Luv N’ Care, Ltd. v. Lindsey Laurain, Appeal Nos. 2022-1905, -1970 (Fed. Cir. Apr.12, 2024)

In this week’s Case of the Week, the Federal Circuit affirmed the district court’s bench trial decision that unclean hands barred patentee Eazy-PZ LLC (“EZPZ”) from seeking relief, and also addressed issues concerning inequitable conduct, patent invalidity, and attorneys’ fees and costs under 35 U.S.C. § 285. The case involves U.S. Patent No. 9,462,903 and U.S. Design Patent No. D745,327, both owned by EZPZ and directed to a “self-sealing dining mat with integrated tableware” aimed to prevent toddlers from spilling food during mealtimes. The dining mat prevents displacement by creating “a partial vacuum” when one attempts to lift the planar portion of the mat away from the underlying surface.

Luv n’ Care (“LNC”), a manufacturer of dining mats for toddlers, filed a declaratory judgment action against EZPZ in the district court seeking judgment that the ’903 and ’327 patents were invalid and unenforceable. EZPZ asserted that LNC had infringed the patents, among other counterclaims. The district court held that: (1) the ’903 patent was invalid due to obviousness over prior art; (2) LNC failed to prove inequitable conduct because EZPZ’s misrepresentations that the prior art “did not exhibit self-sealing functionality” were not material and did not show a specific intent to deceive the USPTO; and (3) EZPZ’s litigation misconduct amounted to “unclean hands” that barred EZPZ’s recovery. However, the district court denied LNC’s motion for “exceptional case” attorneys’ fees and costs.

First, the Federal Circuit addressed EZPZ’s argument that the district court erred in finding unclean hands. Based on the facts, the Court agreed with the district court’s finding. The Court held that the totality of the circumstances, including “failing to disclose certain patent applications during discovery, attempting repeatedly to block ‎LNC from obtaining [EZPZ’s] prior art searches, stringing LNC along during settlement ‎negotiations, and providing evasive and misleading testimony,” met the standard of “unconscionable acts.” The Court also found that there was an “immediate and necessary” connection between the misconduct and the litigation for not only the utility patent infringement claims, but also the design patent and trade dress claims, because the multiple acts of misconduct had directly interfered with LNC’s litigation strategy.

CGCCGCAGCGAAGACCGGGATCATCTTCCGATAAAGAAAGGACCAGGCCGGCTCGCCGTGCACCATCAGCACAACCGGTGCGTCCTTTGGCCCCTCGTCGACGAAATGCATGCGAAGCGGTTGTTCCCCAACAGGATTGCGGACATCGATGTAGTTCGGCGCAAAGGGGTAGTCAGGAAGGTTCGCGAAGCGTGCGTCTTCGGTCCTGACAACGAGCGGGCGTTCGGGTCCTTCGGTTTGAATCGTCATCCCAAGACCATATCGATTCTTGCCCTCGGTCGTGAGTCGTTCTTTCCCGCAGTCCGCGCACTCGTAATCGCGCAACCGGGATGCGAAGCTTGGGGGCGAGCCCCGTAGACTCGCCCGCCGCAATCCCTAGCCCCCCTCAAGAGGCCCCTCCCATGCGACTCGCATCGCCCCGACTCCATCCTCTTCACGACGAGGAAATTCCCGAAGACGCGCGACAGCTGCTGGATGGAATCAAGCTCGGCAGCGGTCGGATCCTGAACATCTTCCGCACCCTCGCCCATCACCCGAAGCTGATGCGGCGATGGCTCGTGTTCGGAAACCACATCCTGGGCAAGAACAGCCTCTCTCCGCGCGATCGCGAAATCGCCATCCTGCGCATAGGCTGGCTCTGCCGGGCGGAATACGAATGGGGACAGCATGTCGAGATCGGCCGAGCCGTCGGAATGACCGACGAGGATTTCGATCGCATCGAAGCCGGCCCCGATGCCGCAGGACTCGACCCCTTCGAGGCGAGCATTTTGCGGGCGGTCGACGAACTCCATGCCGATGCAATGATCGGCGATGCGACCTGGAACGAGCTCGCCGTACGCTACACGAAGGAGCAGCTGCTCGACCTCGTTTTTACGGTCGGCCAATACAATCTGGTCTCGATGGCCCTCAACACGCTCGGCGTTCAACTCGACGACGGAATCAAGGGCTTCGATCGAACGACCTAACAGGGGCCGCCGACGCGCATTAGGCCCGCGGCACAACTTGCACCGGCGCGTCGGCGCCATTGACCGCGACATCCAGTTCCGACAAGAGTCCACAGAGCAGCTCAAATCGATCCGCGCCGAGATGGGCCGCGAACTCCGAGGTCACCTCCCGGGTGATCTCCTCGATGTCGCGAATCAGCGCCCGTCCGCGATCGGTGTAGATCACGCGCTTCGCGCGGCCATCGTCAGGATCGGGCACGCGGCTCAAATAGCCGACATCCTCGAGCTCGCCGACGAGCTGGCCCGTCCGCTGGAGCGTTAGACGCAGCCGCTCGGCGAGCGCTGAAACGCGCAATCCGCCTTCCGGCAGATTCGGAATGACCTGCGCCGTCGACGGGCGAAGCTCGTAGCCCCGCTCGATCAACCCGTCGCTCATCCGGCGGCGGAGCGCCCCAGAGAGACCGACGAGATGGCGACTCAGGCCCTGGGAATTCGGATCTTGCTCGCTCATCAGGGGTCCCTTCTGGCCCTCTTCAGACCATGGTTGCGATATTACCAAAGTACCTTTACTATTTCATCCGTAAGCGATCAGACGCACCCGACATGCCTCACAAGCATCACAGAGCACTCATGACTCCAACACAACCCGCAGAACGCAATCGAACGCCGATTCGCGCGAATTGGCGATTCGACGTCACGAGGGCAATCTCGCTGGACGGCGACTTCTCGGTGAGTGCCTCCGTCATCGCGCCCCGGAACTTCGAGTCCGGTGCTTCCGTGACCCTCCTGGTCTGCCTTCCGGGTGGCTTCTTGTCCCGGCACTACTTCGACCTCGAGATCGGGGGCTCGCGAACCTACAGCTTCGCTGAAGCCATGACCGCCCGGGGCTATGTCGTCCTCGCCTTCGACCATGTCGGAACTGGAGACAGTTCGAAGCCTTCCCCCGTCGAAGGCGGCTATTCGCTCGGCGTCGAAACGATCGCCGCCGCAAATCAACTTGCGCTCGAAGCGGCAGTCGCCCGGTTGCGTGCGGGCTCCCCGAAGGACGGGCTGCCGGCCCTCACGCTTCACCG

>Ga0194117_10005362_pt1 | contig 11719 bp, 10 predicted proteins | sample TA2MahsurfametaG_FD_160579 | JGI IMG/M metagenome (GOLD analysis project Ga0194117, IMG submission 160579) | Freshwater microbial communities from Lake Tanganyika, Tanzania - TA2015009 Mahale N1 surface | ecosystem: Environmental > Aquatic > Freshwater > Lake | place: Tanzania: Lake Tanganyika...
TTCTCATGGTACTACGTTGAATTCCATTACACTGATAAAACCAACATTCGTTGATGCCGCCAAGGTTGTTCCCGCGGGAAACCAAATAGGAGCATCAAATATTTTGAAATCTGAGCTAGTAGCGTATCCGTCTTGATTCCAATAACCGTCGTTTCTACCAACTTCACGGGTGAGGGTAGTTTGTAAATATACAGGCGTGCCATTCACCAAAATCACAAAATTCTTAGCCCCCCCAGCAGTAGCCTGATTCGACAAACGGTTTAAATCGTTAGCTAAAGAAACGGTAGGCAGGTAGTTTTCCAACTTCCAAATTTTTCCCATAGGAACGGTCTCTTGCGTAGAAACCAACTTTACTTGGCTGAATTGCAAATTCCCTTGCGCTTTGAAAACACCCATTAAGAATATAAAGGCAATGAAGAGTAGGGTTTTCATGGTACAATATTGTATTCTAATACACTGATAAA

Second, the Court vacated the district court’s determination that Luv n’ Care failed to prove inequitable conduct. Under Therasense, Inc. v. Becton, Dickinson & Co., 649 F.3d 1276 (Fed. Cir. 2011), to prove inequitable conduct a party must show by clear and convincing evidence that (1) the patent applicant made misrepresentations or omissions material to patentability with the specific intent to mislead or deceive the PTO and (2) that deceptive intent was the single most reasonable inference to be drawn from the evidence. In this case, however, the Federal Circuit emphasized that in cases of egregious, affirmative misconduct, materiality may be established per se. Accordingly, the Court remanded the case to determine whether the patentee’s misrepresentation concerning the self-sealing functionality of the prior art amounted to affirmative and egregious misconduct. Specifically, the district court was instructed to evaluate whether the USPTO’s decision would have been different if EZPZ had described the prior art accurately and evidence had not been withheld from the USPTO. With regard to deceptive intent, the Federal Circuit found the district court had not applied the correct legal standard, insofar as it failed to analyze the collective weight of the evidence regarding each applicant’s misconduct as a whole, as opposed to only considering each individual act of misconduct.